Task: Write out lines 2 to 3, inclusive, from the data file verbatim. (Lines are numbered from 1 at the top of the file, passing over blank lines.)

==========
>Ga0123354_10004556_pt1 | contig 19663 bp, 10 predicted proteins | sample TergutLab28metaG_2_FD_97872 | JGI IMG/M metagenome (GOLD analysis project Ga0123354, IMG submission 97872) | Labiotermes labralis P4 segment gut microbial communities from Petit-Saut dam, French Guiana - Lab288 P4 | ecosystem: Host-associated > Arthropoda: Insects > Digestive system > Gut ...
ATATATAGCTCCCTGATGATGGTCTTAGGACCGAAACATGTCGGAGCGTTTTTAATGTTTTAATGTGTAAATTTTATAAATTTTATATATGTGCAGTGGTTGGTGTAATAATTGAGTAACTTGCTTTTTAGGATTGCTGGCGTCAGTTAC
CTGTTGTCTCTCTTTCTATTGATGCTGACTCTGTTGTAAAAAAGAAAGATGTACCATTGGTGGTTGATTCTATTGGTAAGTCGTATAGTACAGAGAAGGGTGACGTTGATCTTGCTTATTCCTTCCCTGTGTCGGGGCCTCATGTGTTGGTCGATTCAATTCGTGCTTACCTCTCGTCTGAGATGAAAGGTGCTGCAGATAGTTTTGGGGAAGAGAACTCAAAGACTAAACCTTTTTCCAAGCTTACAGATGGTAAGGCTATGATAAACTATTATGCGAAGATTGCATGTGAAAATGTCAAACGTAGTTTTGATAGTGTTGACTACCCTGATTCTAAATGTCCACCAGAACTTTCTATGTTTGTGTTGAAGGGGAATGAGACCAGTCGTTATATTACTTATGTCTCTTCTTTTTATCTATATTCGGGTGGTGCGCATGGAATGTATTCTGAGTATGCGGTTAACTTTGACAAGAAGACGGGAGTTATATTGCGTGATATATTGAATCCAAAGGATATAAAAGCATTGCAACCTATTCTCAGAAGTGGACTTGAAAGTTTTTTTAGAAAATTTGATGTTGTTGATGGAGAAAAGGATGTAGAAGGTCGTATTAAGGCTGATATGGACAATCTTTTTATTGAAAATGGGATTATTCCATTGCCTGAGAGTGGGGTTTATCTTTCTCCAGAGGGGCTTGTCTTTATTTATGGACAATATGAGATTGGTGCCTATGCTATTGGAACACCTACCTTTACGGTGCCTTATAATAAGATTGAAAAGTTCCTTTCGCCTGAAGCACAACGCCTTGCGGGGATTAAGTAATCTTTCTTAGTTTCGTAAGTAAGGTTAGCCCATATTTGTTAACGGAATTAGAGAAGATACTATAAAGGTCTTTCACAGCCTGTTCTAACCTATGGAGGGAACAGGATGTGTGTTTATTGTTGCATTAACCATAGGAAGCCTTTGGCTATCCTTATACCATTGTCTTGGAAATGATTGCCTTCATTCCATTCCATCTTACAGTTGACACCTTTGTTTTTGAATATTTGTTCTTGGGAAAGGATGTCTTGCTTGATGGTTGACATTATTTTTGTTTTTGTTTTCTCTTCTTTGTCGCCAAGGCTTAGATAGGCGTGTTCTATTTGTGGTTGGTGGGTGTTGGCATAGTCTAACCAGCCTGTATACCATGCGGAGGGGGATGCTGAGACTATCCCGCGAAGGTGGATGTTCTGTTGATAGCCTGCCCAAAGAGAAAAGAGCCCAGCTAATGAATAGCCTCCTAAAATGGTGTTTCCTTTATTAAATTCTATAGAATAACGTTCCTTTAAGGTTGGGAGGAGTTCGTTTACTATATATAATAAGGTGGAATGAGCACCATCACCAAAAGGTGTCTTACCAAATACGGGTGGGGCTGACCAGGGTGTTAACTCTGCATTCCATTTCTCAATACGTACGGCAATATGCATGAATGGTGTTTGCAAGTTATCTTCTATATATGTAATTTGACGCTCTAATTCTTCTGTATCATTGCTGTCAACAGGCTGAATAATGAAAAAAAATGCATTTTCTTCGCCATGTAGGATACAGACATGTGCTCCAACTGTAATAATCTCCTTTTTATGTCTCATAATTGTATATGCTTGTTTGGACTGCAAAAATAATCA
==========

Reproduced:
ATATATAGCTCCCTGATGATGGTCTTAGGACCGAAACATGTCGGAGCGTTTTTAATGTTTTAATGTGTAAATTTTATAAATTTTATATATGTGCAGTGGTTGGTGTAATAATTGAGTAACTTGCTTTTTAGGATTGCTGGCGTCAGTTAC
CTGTTGTCTCTCTTTCTATTGATGCTGACTCTGTTGTAAAAAAGAAAGATGTACCATTGGTGGTTGATTCTATTGGTAAGTCGTATAGTACAGAGAAGGGTGACGTTGATCTTGCTTATTCCTTCCCTGTGTCGGGGCCTCATGTGTTGGTCGATTCAATTCGTGCTTACCTCTCGTCTGAGATGAAAGGTGCTGCAGATAGTTTTGGGGAAGAGAACTCAAAGACTAAACCTTTTTCCAAGCTTACAGATGGTAAGGCTATGATAAACTATTATGCGAAGATTGCATGTGAAAATGTCAAACGTAGTTTTGATAGTGTTGACTACCCTGATTCTAAATGTCCACCAGAACTTTCTATGTTTGTGTTGAAGGGGAATGAGACCAGTCGTTATATTACTTATGTCTCTTCTTTTTATCTATATTCGGGTGGTGCGCATGGAATGTATTCTGAGTATGCGGTTAACTTTGACAAGAAGACGGGAGTTATATTGCGTGATATATTGAATCCAAAGGATATAAAAGCATTGCAACCTATTCTCAGAAGTGGACTTGAAAGTTTTTTTAGAAAATTTGATGTTGTTGATGGAGAAAAGGATGTAGAAGGTCGTATTAAGGCTGATATGGACAATCTTTTTATTGAAAATGGGATTATTCCATTGCCTGAGAGTGGGGTTTATCTTTCTCCAGAGGGGCTTGTCTTTATTTATGGACAATATGAGATTGGTGCCTATGCTATTGGAACACCTACCTTTACGGTGCCTTATAATAAGATTGAAAAGTTCCTTTCGCCTGAAGCACAACGCCTTGCGGGGATTAAGTAATCTTTCTTAGTTTCGTAAGTAAGGTTAGCCCATATTTGTTAACGGAATTAGAGAAGATACTATAAAGGTCTTTCACAGCCTGTTCTAACCTATGGAGGGAACAGGATGTGTGTTTATTGTTGCATTAACCATAGGAAGCCTTTGGCTATCCTTATACCATTGTCTTGGAAATGATTGCCTTCATTCCATTCCATCTTACAGTTGACACCTTTGTTTTTGAATATTTGTTCTTGGGAAAGGATGTCTTGCTTGATGGTTGACATTATTTTTGTTTTTGTTTTCTCTTCTTTGTCGCCAAGGCTTAGATAGGCGTGTTCTATTTGTGGTTGGTGGGTGTTGGCATAGTCTAACCAGCCTGTATACCATGCGGAGGGGGATGCTGAGACTATCCCGCGAAGGTGGATGTTCTGTTGATAGCCTGCCCAAAGAGAAAAGAGCCCAGCTAATGAATAGCCTCCTAAAATGGTGTTTCCTTTATTAAATTCTATAGAATAACGTTCCTTTAAGGTTGGGAGGAGTTCGTTTACTATATATAATAAGGTGGAATGAGCACCATCACCAAAAGGTGTCTTACCAAATACGGGTGGGGCTGACCAGGGTGTTAACTCTGCATTCCATTTCTCAATACGTACGGCAATATGCATGAATGGTGTTTGCAAGTTATCTTCTATATATGTAATTTGACGCTCTAATTCTTCTGTATCATTGCTGTCAACAGGCTGAATAATGAAAAAAAATGCATTTTCTTCGCCATGTAGGATACAGACATGTGCTCCAACTGTAATAATCTCCTTTTTATGTCTCATAATTGTATATGCTTGTTTGGACTGCAAAAATAATCA